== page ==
Grayscale’s flagship trust, GBTC, has been in dire straits for almost a year now. Towards the end of January, the fund’s shares were trading at merely two-thirds of their value, for GBTC’s discount had extended to almost 30%.
Even though Bitcoin has been able to shrug off January’s bitter bearishness and climb back above $40k, GBTC’s discount numbers have hardly narrowed down.
Institutions usually prefer to access crypto exposure through Trusts, and Grayscale’s GBTC is the largest by net asset value (NAV). It currently holds around 643k BTC cumulatively worth around $27 billion. However, Grayscale’s grasp on the game has started dwindling with other players coming into the foray. Now, the organization is urging the SEC to allow its GBTC to transition into a Bitcoin Spot ETF. Considering they get the green light, does it push Grayscale at the top of the institutional apex yet again?
The flies in Grayscale’s ointment
The latest 13F filing numbers brought quite a few interesting investing attributes to light. As such, form 13F is a quarterly report filed by institutional investment managers with control over $100M in assets to the SEC, listing all equity assets under management.
GBTC’s Bitcoin HODLings increased consistently alongside the number of investment funds mentioning BTC in their 13F filings during 2020 and the initial few months of 2021. The same has, however, remained flatlined for almost a year now, despite the 13F filings mentioning Bitcoin accelerating towards the end of last year.
At this stage, it is worth recalling that the US saw its first futures-based exchange-traded BTC products [ProShares’ Bitcoin Strategy ETF (BITO) and Valkyrie’s Bitcoin Strategy ETF (BTF)] launch towards the end of last year. And as per CoinMetrics, the said funds are now being reported on 13F filings, accounting partially for the increase in unique entities.
When viewed in conjunction, the following can be deduced:
- Institutions have started steering away from GBTC and have now gradually begun hopping towards new investment vehicles that provide them indirect exposure to Bitcoin
- The not so appealing state of GBTC shares over the past year could possibly be one of the main reasons why we’re witnessing the shift
- Institutional funds migrating towards other Bitcoin investment vehicles obliquely hints towards the dip in GBTC’s demand and that could possibly be one of the main reasons why the flagship crypto management company hasn’t added more BTC to its reserves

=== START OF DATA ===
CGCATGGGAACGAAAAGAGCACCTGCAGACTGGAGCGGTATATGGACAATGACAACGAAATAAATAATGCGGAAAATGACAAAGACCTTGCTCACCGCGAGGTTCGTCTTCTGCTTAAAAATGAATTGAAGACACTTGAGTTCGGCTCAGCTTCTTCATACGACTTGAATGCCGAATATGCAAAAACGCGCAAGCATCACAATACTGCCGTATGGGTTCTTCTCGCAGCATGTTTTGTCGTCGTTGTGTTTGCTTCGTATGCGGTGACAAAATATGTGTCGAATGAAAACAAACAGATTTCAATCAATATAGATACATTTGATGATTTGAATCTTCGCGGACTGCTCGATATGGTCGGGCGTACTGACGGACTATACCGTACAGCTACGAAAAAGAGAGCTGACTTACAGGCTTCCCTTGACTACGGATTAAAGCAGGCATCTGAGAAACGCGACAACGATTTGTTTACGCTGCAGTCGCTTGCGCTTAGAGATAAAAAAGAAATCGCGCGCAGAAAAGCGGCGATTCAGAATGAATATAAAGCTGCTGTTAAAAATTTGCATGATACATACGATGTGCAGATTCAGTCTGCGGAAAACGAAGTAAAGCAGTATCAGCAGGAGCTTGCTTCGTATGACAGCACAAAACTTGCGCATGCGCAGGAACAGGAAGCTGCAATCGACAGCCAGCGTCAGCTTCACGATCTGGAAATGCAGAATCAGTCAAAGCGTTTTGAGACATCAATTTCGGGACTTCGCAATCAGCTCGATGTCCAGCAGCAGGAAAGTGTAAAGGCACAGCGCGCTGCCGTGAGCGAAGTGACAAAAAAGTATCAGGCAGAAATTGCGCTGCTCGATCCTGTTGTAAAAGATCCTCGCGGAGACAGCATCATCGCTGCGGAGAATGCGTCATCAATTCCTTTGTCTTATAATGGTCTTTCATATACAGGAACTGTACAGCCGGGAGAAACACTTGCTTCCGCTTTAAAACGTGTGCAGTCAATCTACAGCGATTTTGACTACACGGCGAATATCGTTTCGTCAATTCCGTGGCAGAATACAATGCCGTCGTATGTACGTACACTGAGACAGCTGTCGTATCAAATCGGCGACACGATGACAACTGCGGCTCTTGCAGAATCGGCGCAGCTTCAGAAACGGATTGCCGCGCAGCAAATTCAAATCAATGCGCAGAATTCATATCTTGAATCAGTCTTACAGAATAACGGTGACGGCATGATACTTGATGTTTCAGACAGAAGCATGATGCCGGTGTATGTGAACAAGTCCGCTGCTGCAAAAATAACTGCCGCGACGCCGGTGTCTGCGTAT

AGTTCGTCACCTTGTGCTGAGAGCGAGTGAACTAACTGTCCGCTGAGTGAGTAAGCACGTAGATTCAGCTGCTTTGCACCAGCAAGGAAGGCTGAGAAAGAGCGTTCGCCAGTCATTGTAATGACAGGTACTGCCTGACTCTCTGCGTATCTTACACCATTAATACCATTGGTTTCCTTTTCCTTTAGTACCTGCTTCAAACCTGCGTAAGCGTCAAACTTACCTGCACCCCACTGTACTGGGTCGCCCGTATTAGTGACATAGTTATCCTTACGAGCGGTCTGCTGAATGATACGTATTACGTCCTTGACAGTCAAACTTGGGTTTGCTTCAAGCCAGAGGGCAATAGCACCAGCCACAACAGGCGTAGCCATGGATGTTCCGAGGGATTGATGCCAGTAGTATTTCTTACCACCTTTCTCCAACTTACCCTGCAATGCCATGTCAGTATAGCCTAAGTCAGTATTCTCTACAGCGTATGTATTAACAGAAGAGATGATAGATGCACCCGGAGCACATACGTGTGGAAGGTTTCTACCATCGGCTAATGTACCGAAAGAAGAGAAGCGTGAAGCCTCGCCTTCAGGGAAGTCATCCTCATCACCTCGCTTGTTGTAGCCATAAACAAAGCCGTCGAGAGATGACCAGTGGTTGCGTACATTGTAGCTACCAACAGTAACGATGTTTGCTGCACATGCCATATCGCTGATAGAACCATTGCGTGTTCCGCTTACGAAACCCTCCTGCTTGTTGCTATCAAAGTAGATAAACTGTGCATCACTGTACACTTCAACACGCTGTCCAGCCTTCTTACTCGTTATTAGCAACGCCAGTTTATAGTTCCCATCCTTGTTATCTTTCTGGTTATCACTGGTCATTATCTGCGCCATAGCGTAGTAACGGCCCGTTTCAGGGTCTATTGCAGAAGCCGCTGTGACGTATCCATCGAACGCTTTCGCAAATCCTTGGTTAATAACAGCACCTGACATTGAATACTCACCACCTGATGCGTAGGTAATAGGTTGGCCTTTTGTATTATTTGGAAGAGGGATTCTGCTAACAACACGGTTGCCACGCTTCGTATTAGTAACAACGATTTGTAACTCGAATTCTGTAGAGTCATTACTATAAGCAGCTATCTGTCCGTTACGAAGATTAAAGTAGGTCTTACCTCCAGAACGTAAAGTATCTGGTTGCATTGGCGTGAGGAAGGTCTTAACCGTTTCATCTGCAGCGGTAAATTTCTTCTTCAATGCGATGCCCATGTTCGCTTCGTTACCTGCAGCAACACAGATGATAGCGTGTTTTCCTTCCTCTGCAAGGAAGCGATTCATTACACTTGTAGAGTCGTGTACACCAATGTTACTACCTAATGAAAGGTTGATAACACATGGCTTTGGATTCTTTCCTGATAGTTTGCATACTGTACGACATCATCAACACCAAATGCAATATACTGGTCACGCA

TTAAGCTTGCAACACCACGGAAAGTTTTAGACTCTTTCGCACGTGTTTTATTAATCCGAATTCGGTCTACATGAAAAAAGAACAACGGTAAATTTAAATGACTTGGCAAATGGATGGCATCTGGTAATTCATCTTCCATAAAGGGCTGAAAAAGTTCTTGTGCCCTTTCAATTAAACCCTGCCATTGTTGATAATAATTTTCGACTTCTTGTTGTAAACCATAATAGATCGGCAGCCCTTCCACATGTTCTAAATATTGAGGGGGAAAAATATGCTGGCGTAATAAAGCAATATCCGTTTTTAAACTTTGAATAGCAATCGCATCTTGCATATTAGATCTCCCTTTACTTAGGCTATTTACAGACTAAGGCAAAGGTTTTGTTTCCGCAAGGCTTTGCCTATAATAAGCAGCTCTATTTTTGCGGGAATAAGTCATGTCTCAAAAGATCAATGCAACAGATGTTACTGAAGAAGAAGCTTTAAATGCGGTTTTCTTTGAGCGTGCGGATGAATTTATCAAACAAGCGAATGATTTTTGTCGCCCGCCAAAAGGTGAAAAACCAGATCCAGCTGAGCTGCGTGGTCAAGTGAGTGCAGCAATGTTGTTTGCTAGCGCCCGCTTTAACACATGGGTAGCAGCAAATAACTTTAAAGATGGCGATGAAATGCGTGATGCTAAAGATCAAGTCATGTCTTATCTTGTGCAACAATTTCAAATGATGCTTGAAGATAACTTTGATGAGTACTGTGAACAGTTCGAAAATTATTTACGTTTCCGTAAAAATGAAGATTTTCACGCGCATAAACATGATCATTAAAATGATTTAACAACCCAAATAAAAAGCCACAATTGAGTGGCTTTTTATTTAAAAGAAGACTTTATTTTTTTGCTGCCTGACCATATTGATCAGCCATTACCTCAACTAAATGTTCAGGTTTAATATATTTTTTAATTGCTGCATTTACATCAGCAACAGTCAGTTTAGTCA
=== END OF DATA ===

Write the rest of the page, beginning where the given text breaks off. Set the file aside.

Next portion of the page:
Can its conversion to an ETF do the trick?
Well, back in October last year, Grayscale had filed its papers with the SEC to convert its GBTC into an ETF. Quite recently, the regulatory agency opened its doors for community comments and feedback on the same. Unsurprisingly, a majority of them [close to 95%] are in favor of Grayscale’s proposal. Bloomberg’s senior ETF analyst Eric Balchunas took Twitter to proclaim the same.
One investor explicitly went on to state that he had invested his life savings into the fund and was “tired” of the SEC trying to protect people. The investor also added that the regulator was out just to “help the rich.”
Now, if the SEC indeed ends up lending its ears to the investor community and gives Grayscale a green flag to proceed with the conversion, all parties across the spectrum would benefit from the same.
- The SEC would get a chance to efface the ‘adamant’ tag associated with it
- Investors’ demand would be catered to, for they’ll be presented with an investment vehicle that they want
- In effect, Grayscale’s transformed product would be able to garner renewed interest, and if things go well thereon, it might also be able to make up for all the fund haircuts, that investors faced while HODLing the trust’s shares, over the long term
Well, the process isn’t going to be simple and straightforward. There will be unanticipated twists and turns all across the path, but if Grayscale manages to reach the finish line before its direct competitors like BITO and BTF carve a niche for themselves in the ETF space, it would likely be able to retain its reigns in the institutional investment kingdom.